Cognitive Behaviour Therapy

Hard-nosed scientists don’t have a great deal of time for Freud’s approach to the mind. There are two main reasons. First, it is a turn-off for theorists because there is no way to test the basic theory that psychological problems are rooted in unconscious memories. Almost by definition, there is no way to verify unconscious memories. Second, those who take a practical view are also frustrated because the therapy takes so long and is so intricately tailored to each individual that it’s impossible to make any sort of standard comparison with other therapies.

These deficiencies of the Freudian approach led Aaron Beck – himself trained in Freudian therapy – to develop cognitive behaviour therapy in the early 1970s. CBT traces its heritage to Ivan Pavlov and James Watson rather than to Freud. It bases its approach on their theories – tested in numerous experiments. Pavlov showed that stimuli that occur together become associated with one another, as when the dog comes to salivate in response to the bell that rings at feeding time. Watson and other behaviourists showed that behaviour that brings about good consequences is reinforced, as when the rat comes to press on a lever that delivers food, while behaviour that brings about bad consequences is weakened.

The basic idea of CBT is that problems like depression are caused by the way we interpret the things that happen to us rather than by the things themselves. In this, CBT is similar to rational emotive behaviour therapy, the brainchild of another disenchanted Freudian, Albert Ellis. The difference is that, whereas REBT focuses on the way our negative thoughts are dictated by our demanding assumptions about life, CBT concentrates on the content of the thoughts themselves and on the physiological responses – such as the racing heart, palpitations and sweating of a panic attack – that accompany them.

There are three patterns of problem thoughts, according to Frank Bond, a psychologist at the City University in London who practises and does research on psychotherapy. They are about ourselves: “I’m useless”, about other people: “She’ll despise me for this” or about the world: “The plane is going to crash”.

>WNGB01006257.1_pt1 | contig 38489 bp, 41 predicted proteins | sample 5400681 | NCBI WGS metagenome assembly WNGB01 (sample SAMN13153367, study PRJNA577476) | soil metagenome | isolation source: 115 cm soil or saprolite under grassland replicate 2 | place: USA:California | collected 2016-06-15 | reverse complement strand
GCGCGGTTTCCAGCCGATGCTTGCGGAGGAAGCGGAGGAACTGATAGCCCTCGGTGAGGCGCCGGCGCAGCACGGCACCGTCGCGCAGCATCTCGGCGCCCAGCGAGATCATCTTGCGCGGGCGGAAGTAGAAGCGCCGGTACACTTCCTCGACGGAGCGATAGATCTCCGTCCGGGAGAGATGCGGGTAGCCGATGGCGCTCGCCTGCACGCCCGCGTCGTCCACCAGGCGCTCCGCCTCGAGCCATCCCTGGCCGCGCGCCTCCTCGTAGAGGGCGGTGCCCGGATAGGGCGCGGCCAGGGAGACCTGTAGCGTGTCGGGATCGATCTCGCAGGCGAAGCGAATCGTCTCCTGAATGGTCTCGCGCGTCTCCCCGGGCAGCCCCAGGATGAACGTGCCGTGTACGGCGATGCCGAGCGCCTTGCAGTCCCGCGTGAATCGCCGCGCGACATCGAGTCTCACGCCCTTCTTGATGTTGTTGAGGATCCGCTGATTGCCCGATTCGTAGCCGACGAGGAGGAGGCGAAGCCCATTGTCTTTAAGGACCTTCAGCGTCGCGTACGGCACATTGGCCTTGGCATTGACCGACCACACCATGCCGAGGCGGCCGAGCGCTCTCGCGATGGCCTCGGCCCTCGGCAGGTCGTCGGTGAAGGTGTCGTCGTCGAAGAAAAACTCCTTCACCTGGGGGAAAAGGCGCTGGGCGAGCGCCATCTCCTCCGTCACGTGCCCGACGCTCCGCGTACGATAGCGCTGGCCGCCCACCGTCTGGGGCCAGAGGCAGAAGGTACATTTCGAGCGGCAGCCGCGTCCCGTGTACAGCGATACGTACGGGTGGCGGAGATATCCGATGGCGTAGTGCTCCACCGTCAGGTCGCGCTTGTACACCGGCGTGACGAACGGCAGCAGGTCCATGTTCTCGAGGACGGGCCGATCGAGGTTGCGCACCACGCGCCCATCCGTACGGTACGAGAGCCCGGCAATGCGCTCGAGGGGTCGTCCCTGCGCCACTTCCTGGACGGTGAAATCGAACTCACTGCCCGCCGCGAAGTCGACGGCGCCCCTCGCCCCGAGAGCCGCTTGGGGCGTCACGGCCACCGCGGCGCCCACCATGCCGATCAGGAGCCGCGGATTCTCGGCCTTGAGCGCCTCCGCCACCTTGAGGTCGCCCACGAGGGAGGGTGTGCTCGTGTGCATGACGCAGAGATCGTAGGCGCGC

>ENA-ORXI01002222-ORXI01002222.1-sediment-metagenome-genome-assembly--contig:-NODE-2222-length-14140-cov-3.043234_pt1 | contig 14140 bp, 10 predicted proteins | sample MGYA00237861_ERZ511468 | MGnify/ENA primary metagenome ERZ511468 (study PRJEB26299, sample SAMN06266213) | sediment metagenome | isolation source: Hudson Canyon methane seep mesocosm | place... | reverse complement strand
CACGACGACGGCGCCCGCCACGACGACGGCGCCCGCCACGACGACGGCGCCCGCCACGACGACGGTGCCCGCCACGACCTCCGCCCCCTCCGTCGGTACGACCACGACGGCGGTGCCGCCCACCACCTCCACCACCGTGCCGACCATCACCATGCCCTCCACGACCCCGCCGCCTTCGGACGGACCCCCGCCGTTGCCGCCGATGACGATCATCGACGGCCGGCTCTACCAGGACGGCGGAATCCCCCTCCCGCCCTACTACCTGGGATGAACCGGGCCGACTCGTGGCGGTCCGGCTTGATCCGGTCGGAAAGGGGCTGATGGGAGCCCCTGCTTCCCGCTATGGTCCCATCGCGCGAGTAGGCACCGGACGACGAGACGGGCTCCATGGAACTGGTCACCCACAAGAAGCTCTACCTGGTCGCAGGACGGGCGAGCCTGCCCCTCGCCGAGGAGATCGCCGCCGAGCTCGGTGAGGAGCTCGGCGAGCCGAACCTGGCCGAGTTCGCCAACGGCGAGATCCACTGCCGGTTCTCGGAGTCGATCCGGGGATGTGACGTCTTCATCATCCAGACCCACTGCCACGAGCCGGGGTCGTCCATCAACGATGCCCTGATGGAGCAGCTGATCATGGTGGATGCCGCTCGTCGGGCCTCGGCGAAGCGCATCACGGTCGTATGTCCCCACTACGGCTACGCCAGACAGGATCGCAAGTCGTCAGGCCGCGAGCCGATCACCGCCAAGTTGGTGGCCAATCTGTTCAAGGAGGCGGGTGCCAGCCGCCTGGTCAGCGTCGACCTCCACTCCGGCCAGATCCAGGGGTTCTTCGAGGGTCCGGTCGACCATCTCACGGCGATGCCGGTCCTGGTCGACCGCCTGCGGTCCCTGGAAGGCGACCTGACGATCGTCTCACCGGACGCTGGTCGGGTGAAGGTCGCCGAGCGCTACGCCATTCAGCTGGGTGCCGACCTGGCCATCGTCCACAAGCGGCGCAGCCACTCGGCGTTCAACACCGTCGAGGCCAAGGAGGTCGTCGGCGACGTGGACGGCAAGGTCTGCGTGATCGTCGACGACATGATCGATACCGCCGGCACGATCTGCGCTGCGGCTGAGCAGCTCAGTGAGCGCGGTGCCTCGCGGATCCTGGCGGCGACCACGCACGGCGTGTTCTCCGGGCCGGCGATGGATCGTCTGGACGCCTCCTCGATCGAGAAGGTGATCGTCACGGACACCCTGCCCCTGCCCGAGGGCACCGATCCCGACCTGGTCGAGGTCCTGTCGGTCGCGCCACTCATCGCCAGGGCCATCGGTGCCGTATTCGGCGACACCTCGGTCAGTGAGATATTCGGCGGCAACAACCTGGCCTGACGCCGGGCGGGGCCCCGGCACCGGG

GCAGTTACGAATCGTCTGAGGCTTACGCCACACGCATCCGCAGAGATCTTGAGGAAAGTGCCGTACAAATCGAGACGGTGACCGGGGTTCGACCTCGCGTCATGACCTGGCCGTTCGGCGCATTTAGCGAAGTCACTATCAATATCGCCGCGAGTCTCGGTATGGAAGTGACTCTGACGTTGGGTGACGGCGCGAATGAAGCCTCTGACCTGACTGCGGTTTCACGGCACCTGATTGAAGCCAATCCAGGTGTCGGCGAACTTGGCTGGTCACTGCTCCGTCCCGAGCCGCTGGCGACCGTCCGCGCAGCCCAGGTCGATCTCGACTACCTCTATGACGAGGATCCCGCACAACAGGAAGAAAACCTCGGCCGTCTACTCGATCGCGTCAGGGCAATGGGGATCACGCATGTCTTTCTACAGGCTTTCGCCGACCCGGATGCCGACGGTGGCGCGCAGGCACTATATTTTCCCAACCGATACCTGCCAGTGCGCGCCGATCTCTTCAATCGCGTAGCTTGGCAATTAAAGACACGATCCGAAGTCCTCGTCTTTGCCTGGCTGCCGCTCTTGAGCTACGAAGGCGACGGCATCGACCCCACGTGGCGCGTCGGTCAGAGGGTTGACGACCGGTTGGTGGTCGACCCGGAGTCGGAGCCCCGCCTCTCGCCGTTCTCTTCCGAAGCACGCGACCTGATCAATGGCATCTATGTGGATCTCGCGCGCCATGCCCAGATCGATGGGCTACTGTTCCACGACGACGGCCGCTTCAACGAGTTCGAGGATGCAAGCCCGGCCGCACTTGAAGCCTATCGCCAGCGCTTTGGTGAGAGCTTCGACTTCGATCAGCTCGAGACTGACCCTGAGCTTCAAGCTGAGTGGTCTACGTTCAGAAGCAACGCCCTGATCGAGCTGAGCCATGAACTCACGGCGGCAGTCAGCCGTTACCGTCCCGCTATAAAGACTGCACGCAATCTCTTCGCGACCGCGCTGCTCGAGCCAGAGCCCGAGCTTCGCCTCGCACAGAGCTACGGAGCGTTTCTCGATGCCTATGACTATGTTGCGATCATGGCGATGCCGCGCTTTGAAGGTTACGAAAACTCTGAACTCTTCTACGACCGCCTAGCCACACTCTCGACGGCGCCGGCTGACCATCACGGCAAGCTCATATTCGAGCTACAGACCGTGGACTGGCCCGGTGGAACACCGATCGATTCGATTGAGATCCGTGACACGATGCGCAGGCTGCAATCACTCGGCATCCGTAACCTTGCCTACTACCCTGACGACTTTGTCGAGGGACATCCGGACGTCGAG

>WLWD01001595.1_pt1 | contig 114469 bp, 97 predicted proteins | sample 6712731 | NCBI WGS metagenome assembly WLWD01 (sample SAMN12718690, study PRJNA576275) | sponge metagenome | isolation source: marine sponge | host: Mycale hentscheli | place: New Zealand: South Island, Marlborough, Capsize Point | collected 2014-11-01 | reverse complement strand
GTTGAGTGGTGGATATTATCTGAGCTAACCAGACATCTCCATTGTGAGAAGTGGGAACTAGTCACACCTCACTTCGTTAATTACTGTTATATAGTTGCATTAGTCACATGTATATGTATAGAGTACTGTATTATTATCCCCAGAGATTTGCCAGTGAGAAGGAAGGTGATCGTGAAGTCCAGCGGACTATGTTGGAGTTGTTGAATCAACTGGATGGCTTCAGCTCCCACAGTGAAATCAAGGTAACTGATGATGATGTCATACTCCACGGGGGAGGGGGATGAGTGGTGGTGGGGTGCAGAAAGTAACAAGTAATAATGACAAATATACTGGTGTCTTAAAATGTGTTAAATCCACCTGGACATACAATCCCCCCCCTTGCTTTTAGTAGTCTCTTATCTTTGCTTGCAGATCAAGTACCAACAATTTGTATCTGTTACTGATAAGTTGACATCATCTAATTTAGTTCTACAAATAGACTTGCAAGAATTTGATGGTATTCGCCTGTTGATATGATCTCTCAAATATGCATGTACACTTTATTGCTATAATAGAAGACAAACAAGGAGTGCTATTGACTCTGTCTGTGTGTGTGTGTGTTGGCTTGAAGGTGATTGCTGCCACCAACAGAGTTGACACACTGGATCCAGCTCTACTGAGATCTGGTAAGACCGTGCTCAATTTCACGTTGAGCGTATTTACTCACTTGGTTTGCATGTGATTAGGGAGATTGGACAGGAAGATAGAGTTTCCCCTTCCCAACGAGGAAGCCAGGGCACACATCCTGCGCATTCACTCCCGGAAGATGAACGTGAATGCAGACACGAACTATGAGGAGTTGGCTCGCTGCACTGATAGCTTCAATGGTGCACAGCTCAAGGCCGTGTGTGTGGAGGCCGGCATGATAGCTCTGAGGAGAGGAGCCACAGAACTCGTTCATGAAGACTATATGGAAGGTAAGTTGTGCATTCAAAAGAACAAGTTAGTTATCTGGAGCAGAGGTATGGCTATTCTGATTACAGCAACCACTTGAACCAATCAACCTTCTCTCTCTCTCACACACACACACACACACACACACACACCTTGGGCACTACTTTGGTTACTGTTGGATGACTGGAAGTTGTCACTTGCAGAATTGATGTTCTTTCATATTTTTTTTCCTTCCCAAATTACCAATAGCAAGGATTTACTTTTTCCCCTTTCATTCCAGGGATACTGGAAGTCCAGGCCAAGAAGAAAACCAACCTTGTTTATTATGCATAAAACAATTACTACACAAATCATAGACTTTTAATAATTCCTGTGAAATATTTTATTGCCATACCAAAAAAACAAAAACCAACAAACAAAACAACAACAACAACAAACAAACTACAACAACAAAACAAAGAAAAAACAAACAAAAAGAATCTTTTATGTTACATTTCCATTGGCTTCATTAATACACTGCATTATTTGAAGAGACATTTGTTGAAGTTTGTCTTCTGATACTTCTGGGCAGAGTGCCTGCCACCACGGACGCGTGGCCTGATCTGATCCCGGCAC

When thoughts like this occur frequently, they are clearly distorted. The difficulty is that we have to recognise this before we can begin to do anything about it. The CBT therapist works collaboratively with the client to help them identify their habitual negative thoughts and to recognise that they are unreasonable. For example, careful analysis of the events that provoke bouts of depression or anxiety will usually reveal errors like assuming that a trivial mistake is a career-threatening disaster, or that a racing pulse signals an imminent heart attack.

Starting to think about and monitor your own thoughts is the first step to developing ways of challenging habitual negative thought patterns. Often this goes on between consultations. “Although therapy sessions are very important, homework is usually much more effective than work done in the consulting room” says Bond.

Homework often provides material for the consultations. For example, early in therapy a client may be asked to keep a diary of incidents that provoke attacks of depression or anxiety so that their thoughts surrounding those incidents can be examined with the therapist. Later in therapy the homework may consist of exercises to cope with particular problem situations.

As we might expect from its origins, CBT has been tested repeatedly. An extensive trial in the 1970s showed that it is as effective against depression as drugs. Bond himself has just completed an experiment in a media organisation that shows that CBT alleviates stress at work. A group of workers given three group sessions of three hours each over three months improved significantly in comparison to a control group given no treatment.

Although his experiment lacks the sophistication of a placebo treatment for the control group to assess non-specific effects, his experiment did control for some possible effects. Bond is confident that he has shown not just that[italics] CBT works, but why[italics] it works. “The CBT group do better because they are more willing to accept negative thoughts and emotions. It’s a matter of knowing how you think and feel ” he says. “Then you can try to do something about it.”


Use an accredited therapist, and check that they are trained to treat your problem. In the UK the main accrediting body is the British Association of Behavioural and Cognitive Psychotherapies which is affiliated to the UK Council for Psychotherapy. For a copy of the BABCP register send pounds 2 and a 39p stamped 16cmx23cm SAE to BABCP, P.O. Box 9, Accrington, BB5 2GD.
UKCP Tel: 0207 436 3002

In  the USA
APA Tel: 1 800 964 2000